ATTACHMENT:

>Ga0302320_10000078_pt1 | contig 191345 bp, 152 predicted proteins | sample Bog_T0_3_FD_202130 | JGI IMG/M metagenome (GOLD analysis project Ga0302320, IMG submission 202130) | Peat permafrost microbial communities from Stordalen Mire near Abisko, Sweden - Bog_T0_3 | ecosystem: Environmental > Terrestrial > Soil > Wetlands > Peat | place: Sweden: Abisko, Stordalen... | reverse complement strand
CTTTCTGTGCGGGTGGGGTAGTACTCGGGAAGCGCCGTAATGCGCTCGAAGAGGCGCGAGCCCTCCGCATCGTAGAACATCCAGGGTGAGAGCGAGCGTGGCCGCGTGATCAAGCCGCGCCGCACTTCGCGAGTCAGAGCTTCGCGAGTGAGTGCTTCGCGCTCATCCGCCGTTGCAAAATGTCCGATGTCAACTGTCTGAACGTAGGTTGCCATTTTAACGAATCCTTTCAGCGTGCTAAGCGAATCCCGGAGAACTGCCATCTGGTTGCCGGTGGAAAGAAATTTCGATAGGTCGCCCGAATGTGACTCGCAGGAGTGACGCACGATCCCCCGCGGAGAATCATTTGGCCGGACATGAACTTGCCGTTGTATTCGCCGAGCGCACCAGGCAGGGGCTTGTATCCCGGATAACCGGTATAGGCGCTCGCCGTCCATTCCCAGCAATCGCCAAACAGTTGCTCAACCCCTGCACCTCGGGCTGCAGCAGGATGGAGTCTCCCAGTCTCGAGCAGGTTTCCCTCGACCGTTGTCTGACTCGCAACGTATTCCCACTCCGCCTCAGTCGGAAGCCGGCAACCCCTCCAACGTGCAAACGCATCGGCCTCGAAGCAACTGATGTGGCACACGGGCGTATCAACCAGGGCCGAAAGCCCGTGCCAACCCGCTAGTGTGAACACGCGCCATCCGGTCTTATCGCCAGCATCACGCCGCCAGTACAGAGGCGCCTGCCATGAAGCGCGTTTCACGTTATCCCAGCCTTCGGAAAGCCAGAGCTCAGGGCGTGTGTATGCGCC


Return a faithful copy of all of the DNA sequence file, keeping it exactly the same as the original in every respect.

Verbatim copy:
>Ga0302320_10000078_pt1 | contig 191345 bp, 152 predicted proteins | sample Bog_T0_3_FD_202130 | JGI IMG/M metagenome (GOLD analysis project Ga0302320, IMG submission 202130) | Peat permafrost microbial communities from Stordalen Mire near Abisko, Sweden - Bog_T0_3 | ecosystem: Environmental > Terrestrial > Soil > Wetlands > Peat | place: Sweden: Abisko, Stordalen... | reverse complement strand
CTTTCTGTGCGGGTGGGGTAGTACTCGGGAAGCGCCGTAATGCGCTCGAAGAGGCGCGAGCCCTCCGCATCGTAGAACATCCAGGGTGAGAGCGAGCGTGGCCGCGTGATCAAGCCGCGCCGCACTTCGCGAGTCAGAGCTTCGCGAGTGAGTGCTTCGCGCTCATCCGCCGTTGCAAAATGTCCGATGTCAACTGTCTGAACGTAGGTTGCCATTTTAACGAATCCTTTCAGCGTGCTAAGCGAATCCCGGAGAACTGCCATCTGGTTGCCGGTGGAAAGAAATTTCGATAGGTCGCCCGAATGTGACTCGCAGGAGTGACGCACGATCCCCCGCGGAGAATCATTTGGCCGGACATGAACTTGCCGTTGTATTCGCCGAGCGCACCAGGCAGGGGCTTGTATCCCGGATAACCGGTATAGGCGCTCGCCGTCCATTCCCAGCAATCGCCAAACAGTTGCTCAACCCCTGCACCTCGGGCTGCAGCAGGATGGAGTCTCCCAGTCTCGAGCAGGTTTCCCTCGACCGTTGTCTGACTCGCAACGTATTCCCACTCCGCCTCAGTCGGAAGCCGGCAACCCCTCCAACGTGCAAACGCATCGGCCTCGAAGCAACTGATGTGGCACACGGGCGTATCAACCAGGGCCGAAAGCCCGTGCCAACCCGCTAGTGTGAACACGCGCCATCCGGTCTTATCGCCAGCATCACGCCGCCAGTACAGAGGCGCCTGCCATGAAGCGCGTTTCACGTTATCCCAGCCTTCGGAAAGCCAGAGCTCAGGGCGTGTGTATGCGCC